- The Cybersecurity and Infrastructure Security Agency warned Tuesday that threat actors are attempting to exploit Unitronics programmable logic controllers that are used in water and wastewater treatment facilities.
- The warning comes days after a reported attack against the Municipal Water Authority of Aliquippa, which provides water treatment to facilities in multiple townships in Pennsylvania.
- The hack was connected to an Iran-linked group called Cyber Av3ngers, according to Check Point Research. The group has targeted critical infrastructure in Israel since the start of the war with Hamas in early October.
The incident raises the spotlight on a sector that has been the focus of Biden administration efforts to secure critical infrastructure. The attack comes weeks after the Environmental Protection Agency was forced to rescind water system audits after a legal challenge from state officials.
Check Point said the group has exploited Microsoft Exchange vulnerabilities for initial access into systems.
Federal authorities, including the FBI and Department of Homeland Security have taken the lead on investigating the incident, according to a Pennsylvania State Police spokesperson.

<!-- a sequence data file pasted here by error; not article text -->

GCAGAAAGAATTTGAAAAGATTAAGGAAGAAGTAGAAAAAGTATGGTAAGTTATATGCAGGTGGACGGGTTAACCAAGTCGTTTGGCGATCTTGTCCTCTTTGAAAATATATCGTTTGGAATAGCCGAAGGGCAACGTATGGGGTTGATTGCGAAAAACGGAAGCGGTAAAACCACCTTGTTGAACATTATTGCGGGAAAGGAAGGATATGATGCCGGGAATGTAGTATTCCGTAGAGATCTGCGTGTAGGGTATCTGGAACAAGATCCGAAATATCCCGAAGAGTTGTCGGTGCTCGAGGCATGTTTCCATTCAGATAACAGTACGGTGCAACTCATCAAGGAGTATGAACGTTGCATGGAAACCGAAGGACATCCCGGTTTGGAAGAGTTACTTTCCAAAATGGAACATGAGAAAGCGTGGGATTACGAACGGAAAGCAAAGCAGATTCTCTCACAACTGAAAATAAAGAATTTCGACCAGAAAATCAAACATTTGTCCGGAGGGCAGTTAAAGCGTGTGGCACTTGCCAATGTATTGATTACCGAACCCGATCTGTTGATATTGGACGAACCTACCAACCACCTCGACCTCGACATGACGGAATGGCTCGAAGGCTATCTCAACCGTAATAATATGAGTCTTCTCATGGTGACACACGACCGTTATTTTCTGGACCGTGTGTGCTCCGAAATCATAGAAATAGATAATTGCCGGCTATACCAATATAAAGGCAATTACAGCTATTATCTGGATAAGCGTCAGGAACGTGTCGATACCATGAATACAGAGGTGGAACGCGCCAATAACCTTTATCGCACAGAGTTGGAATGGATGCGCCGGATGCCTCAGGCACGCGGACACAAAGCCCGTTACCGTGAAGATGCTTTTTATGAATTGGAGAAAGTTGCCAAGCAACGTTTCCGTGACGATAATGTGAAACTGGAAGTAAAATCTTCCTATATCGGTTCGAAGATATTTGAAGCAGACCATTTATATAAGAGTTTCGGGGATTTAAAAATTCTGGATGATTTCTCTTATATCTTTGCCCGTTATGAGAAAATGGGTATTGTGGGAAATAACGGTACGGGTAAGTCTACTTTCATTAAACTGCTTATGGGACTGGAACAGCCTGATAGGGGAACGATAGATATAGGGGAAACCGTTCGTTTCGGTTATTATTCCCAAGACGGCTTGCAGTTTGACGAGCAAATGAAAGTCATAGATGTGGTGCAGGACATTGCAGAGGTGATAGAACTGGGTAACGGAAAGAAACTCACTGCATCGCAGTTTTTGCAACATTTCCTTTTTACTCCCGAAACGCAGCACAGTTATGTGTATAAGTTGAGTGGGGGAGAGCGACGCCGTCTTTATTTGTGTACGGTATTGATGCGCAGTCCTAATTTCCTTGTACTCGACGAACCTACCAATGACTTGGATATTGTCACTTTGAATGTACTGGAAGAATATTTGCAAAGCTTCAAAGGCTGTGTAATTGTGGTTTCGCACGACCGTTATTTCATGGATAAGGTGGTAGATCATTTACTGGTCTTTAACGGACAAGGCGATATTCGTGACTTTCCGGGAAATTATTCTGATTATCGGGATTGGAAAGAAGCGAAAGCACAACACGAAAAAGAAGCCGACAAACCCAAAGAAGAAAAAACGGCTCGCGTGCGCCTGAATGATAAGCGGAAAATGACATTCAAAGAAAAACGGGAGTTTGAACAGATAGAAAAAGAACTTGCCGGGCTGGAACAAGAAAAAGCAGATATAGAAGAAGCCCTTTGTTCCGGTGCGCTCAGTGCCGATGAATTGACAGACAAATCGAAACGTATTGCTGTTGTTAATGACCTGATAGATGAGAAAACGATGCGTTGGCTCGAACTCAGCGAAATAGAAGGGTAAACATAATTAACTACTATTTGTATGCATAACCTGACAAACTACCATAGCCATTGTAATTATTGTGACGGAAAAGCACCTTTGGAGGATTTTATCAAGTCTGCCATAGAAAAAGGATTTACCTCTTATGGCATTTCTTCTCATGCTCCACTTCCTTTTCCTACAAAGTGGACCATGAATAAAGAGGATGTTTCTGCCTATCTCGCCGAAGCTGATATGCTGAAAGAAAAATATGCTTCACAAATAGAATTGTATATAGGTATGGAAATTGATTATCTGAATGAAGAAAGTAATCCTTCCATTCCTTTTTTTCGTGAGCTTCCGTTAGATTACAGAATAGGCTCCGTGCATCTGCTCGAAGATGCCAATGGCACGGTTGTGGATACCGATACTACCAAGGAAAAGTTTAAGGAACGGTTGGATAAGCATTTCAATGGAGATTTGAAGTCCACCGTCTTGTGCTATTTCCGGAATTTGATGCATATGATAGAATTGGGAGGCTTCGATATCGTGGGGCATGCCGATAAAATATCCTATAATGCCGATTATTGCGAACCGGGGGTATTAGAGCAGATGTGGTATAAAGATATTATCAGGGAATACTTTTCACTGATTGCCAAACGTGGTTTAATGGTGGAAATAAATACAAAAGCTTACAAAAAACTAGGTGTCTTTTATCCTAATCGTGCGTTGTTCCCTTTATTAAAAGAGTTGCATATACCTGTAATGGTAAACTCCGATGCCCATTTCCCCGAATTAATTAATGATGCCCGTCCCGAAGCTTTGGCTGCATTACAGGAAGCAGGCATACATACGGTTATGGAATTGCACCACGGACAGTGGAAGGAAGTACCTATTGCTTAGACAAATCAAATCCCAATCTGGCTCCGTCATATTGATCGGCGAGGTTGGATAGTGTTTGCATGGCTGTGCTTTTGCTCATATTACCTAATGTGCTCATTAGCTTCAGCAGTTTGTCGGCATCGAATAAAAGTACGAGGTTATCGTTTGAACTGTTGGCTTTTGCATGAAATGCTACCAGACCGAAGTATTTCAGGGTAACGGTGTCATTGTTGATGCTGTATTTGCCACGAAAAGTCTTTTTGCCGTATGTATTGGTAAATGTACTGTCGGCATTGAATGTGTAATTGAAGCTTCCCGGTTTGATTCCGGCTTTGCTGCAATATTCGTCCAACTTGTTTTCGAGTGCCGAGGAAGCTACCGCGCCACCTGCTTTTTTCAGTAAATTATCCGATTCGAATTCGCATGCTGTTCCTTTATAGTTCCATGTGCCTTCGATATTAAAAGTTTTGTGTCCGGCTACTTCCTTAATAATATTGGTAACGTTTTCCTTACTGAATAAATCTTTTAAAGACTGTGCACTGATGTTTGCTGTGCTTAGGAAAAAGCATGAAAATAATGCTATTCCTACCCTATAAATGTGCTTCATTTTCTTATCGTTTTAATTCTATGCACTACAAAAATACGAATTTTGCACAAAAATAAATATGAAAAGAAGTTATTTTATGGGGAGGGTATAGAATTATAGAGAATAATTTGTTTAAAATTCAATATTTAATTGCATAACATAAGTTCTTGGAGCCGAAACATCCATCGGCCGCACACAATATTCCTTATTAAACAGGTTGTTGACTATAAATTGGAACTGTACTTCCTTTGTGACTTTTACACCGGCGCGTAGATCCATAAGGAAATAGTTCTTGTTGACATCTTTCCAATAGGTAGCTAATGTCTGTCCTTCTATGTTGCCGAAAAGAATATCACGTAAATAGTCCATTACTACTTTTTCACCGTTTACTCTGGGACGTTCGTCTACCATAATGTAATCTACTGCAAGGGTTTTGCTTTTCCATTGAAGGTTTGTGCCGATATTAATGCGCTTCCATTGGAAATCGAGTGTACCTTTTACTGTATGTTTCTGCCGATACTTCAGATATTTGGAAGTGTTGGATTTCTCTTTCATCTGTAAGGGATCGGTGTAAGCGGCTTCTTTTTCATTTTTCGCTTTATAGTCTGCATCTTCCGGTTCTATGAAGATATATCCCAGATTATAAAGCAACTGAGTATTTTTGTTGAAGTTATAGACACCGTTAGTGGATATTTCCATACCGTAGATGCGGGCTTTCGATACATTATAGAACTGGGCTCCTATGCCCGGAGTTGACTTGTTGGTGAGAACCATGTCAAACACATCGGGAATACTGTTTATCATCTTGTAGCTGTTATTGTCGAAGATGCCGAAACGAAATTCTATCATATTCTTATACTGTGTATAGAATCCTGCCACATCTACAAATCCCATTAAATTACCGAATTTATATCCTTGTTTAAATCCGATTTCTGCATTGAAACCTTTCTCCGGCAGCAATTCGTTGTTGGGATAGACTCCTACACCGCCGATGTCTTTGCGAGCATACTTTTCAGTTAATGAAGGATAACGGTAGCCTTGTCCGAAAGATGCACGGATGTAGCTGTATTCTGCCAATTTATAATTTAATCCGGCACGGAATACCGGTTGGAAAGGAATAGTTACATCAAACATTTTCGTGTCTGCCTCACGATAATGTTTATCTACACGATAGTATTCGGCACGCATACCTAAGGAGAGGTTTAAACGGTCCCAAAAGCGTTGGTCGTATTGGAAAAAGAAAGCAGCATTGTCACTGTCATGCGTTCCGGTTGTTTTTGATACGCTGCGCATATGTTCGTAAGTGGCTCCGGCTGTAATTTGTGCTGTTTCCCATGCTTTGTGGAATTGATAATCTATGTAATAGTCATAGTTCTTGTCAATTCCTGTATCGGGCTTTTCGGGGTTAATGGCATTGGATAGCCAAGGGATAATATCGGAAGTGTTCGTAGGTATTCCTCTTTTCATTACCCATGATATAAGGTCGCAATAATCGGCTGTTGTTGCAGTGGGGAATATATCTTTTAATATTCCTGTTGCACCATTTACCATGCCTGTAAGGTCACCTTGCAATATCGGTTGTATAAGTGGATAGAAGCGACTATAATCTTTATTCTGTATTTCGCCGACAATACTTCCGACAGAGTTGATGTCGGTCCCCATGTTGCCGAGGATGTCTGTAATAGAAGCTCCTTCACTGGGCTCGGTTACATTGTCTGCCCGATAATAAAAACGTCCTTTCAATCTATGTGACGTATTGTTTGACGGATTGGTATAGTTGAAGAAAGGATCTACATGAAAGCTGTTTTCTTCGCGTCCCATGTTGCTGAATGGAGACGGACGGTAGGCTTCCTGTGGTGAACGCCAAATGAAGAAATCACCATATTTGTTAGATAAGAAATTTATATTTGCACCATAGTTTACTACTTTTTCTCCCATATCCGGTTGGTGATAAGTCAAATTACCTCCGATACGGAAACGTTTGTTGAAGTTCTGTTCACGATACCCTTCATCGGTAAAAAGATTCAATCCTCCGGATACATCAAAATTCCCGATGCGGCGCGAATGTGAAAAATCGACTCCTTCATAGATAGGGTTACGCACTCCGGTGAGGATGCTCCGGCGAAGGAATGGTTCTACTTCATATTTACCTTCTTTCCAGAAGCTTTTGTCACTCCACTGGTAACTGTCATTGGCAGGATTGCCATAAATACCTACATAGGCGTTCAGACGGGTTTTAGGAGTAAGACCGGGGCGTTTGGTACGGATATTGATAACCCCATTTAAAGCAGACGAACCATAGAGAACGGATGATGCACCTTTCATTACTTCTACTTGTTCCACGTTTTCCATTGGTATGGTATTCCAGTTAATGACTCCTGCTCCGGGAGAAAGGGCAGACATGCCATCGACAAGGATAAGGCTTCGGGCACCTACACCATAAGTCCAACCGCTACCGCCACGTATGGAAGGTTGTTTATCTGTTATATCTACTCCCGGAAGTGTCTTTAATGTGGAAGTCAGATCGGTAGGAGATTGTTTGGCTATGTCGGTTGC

The FBI confirmed it is investigating multiple cyberattacks nationwide.
“The FBI is aware and investigating the various incidents across the country,” a spokesperson said via email. “We will continue to assist impacted organizations.”
The agency is asking anyone who thinks they may have been impacted by these attacks, to file a report with the Internet Crime Complaint Center at www.ic3.gov. The FBI did not specify which other cyber incidents were under investigation.
The Water Information Sharing and Analysis Center on Tuesday issued an advisory regarding the threat to water treatment facilities, noting the group has launched attacks against multiple facilities in Israel.
Officials at Unitronics were not immediately available for comment.
The programmable logic controllers are used to turn off pumps at a pump station to fill tanks and reservoirs, flow the pace chemicals and also gather monthly compliance data, according to CISA.
The hackers are suspected of accessing the device, a Unitronics Vision Series PLC with a human machine interface, by exploiting weaknesses in the system, including poor password security and exposure to the internet, the agency said.
CISA is urging organizations to take several immediate steps:
- Change the default password on the Unitronics PLC device.
- Require multifactor authentication for all access to the OT network.
- Disconnect the PLC from the open internet link. However if remote access is necessary, install a firewall or VPN to control network access.
- Backup the logic and configurations on any Unitronics PLC device.
- If possible, use a TCP port other than the TCP 20256 default port.
Editor's note: This story has been updated to include details on the FBI investigation.